Postal Service rescue ideas include weekday-only 'snail mail' and fewer post offices
Look for news about the Postal Service, federal deficit or budget-cutting in Washington, D.C.
Email has replaced most personal letters. Find a reference to anything else that used to be more popular, especially before you were born.
Can you spot an ad for something delivered by mail?
Changes are coming in how we get letters, cards and mailed packages and where we can drop them off. The Postal Service, struggling with a huge deficit, proposes money-saving steps that include ending Saturday deliveries. Other changes could bring alternate-day pickups at blue street mailboxes. President Obama and a House subcommittee last week supported weekday-only mail service to save $3 billion a year, and also endorsed letting post offices profit from check-cashing fees, hunting license sales and other items beyond stamps and shipping supplies.
The White House and Congress are scrambling to help the agency reduce a $10-billion deficit. Mail volume has dropped 22 percent since 2006, and the fastest decline is in first-class letters and some business envelopes -- the most profitable type of mail. "We must do significantly more to return to profitability," Postmaster General Patrick said Donahoe said last week. His staff is studying 252 mail processing facilities for potential consolidation and reviewing 3,600 low-activity Post Offices for potential shutdown or scaled-back operation by private contractors.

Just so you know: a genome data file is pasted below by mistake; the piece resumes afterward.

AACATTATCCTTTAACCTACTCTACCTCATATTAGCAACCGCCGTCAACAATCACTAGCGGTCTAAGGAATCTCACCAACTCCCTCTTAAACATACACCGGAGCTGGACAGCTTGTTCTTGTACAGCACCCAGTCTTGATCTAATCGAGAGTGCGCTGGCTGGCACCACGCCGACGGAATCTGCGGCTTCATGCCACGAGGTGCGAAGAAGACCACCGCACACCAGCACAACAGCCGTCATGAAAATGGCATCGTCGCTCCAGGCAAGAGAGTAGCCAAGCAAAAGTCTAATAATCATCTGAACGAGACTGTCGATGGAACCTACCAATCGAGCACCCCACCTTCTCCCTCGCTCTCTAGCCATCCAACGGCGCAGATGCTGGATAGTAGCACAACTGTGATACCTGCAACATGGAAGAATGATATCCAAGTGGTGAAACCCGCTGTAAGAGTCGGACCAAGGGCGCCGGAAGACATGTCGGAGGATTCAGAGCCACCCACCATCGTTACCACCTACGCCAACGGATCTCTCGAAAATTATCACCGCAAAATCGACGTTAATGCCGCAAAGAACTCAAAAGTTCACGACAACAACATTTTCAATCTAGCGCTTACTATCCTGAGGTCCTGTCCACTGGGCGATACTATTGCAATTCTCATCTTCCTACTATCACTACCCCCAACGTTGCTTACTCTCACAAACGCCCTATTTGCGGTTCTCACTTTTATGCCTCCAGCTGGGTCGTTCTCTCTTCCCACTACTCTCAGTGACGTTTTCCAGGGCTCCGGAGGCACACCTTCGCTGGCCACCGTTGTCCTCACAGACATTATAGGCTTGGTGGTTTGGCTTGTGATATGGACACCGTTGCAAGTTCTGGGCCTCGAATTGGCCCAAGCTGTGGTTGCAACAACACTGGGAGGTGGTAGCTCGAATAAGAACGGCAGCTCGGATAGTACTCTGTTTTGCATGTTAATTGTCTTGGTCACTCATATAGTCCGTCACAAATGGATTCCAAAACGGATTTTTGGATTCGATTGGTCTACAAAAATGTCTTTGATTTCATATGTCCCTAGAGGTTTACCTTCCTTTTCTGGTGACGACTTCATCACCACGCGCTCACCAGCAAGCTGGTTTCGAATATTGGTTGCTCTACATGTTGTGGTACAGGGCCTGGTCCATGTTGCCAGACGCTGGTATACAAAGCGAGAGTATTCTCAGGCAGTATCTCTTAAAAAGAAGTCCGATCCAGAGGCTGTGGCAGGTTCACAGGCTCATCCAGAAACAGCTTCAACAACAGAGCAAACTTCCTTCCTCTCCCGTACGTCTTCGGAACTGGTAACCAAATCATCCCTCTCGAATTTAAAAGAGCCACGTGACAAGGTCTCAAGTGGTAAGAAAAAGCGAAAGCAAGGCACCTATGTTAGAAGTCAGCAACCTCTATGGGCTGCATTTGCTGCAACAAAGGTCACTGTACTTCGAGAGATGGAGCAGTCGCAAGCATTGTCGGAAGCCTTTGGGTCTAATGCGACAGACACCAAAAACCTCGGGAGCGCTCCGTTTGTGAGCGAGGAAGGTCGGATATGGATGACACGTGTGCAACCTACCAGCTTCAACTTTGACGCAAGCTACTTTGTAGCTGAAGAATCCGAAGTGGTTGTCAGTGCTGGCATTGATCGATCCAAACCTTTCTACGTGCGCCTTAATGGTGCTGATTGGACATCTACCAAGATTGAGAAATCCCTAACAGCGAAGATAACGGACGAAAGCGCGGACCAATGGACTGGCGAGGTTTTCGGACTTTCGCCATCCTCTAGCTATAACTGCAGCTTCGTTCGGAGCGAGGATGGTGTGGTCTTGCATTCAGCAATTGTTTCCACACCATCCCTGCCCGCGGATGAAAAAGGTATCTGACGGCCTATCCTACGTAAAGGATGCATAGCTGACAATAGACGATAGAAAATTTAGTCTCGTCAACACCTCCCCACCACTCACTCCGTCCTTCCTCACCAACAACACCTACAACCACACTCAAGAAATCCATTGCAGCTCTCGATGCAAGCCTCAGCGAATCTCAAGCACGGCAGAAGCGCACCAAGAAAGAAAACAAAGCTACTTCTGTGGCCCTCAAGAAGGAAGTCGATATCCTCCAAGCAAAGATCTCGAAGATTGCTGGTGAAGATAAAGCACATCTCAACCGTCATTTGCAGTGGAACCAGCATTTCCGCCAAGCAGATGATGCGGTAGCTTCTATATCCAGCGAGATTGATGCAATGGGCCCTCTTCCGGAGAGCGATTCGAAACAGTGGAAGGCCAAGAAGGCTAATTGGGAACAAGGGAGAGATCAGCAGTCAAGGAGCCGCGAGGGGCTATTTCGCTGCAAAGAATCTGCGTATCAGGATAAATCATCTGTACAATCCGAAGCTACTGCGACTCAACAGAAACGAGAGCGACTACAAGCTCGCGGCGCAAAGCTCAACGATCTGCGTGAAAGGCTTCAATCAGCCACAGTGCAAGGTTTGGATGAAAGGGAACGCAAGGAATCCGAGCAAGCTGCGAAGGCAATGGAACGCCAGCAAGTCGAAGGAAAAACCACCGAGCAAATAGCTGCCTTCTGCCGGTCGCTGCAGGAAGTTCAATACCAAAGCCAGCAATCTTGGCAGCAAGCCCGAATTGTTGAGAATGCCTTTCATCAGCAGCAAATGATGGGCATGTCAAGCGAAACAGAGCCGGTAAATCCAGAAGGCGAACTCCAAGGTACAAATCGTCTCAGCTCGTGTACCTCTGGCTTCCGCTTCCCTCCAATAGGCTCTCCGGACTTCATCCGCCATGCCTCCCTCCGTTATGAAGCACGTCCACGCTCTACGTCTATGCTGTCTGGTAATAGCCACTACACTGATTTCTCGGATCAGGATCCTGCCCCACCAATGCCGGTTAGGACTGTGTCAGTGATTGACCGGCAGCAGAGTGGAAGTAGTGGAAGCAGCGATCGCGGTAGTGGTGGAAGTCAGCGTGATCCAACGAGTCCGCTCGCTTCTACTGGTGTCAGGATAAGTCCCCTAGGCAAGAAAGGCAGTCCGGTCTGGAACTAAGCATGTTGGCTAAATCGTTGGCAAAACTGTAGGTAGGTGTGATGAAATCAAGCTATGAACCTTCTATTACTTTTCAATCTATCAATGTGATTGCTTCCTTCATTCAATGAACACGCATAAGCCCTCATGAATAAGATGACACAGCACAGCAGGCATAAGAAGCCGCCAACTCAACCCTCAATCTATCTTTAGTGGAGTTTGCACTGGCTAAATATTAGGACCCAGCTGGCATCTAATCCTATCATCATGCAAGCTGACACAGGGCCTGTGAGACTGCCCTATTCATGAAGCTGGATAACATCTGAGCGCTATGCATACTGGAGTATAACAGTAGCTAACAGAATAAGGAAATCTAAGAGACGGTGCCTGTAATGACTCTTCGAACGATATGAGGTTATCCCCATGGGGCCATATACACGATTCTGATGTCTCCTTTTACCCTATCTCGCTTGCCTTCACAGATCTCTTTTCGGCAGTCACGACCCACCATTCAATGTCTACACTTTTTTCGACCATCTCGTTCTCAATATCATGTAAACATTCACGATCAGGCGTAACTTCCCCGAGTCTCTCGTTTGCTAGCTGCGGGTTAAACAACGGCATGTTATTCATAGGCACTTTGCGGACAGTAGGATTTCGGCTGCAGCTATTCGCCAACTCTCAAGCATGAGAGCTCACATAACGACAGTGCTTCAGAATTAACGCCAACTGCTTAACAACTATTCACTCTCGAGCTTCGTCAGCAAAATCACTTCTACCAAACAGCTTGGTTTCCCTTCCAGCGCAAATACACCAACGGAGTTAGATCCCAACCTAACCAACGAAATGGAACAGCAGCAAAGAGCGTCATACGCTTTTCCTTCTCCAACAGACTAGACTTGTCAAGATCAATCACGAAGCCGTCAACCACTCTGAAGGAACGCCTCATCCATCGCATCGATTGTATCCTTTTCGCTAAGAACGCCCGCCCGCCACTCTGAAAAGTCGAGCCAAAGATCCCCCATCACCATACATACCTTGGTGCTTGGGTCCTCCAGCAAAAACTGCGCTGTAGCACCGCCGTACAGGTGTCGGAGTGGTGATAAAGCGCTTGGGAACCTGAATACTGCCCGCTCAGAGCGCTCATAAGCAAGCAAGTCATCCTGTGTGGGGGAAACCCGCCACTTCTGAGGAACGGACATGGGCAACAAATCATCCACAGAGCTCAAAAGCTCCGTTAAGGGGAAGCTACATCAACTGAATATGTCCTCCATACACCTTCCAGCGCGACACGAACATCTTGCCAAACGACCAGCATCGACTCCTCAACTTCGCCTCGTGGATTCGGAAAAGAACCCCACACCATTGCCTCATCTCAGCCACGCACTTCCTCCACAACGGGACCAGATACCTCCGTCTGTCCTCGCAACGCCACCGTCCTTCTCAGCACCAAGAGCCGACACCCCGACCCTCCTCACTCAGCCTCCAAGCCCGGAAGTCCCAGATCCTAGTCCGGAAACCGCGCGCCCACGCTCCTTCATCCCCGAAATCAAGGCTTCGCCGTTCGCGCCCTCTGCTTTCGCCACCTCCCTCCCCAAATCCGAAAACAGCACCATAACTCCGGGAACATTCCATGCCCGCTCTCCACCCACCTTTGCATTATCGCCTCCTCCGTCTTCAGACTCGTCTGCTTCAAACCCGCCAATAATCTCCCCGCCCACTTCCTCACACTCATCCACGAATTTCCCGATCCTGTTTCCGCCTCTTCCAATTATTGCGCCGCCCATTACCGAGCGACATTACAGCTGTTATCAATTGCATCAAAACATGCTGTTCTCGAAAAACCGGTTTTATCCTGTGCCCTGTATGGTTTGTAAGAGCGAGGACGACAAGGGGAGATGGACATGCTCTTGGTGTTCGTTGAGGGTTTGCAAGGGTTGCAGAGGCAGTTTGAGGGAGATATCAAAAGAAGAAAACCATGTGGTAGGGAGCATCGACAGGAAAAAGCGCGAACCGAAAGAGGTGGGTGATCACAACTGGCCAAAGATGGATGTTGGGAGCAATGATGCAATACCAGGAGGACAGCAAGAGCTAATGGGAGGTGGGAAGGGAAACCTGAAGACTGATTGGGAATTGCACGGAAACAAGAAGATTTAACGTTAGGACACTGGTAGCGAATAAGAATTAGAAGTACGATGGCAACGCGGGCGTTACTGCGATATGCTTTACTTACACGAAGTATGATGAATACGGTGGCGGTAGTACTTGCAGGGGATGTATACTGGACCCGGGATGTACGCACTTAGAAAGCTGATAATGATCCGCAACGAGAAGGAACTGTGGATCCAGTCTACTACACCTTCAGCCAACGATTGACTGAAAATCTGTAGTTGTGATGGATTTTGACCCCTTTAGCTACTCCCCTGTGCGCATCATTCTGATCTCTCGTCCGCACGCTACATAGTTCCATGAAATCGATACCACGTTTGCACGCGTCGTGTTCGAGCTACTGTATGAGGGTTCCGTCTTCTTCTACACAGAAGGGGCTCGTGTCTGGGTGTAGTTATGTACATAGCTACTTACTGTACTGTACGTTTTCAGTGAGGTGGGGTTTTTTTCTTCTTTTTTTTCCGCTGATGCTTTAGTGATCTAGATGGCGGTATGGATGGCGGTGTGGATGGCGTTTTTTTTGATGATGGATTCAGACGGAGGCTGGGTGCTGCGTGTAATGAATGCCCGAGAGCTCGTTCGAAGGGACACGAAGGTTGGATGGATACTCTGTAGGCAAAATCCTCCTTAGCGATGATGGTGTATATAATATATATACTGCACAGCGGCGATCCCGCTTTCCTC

Pending ideas include letting postage rates climb beyond the rate of inflation. Another radical proposal would replace doorstep deliveries with locked mailboxes along curbs or at the end of driveways to save an estimated $3.5 billion annually by letting carriers serve more addresses.
Postal official says: "Short-term solutions will not help the Postal Service. We need long-term, comprehensive legislation." -- Patrick Donahoe, postmaster general
Congressman says: "You can only go so far before you force more and more people out of using the post office." -- Rep. Darrell Issa, R-Calif.
Commentator says: "With the use of email and other electronic communication, it's clear the Postal Service has become a dinosaur: . . . Yet our government is intent on throwing more taxpayer dollars down the drain." -- Jack Cafferty, CNN commentator and blogger
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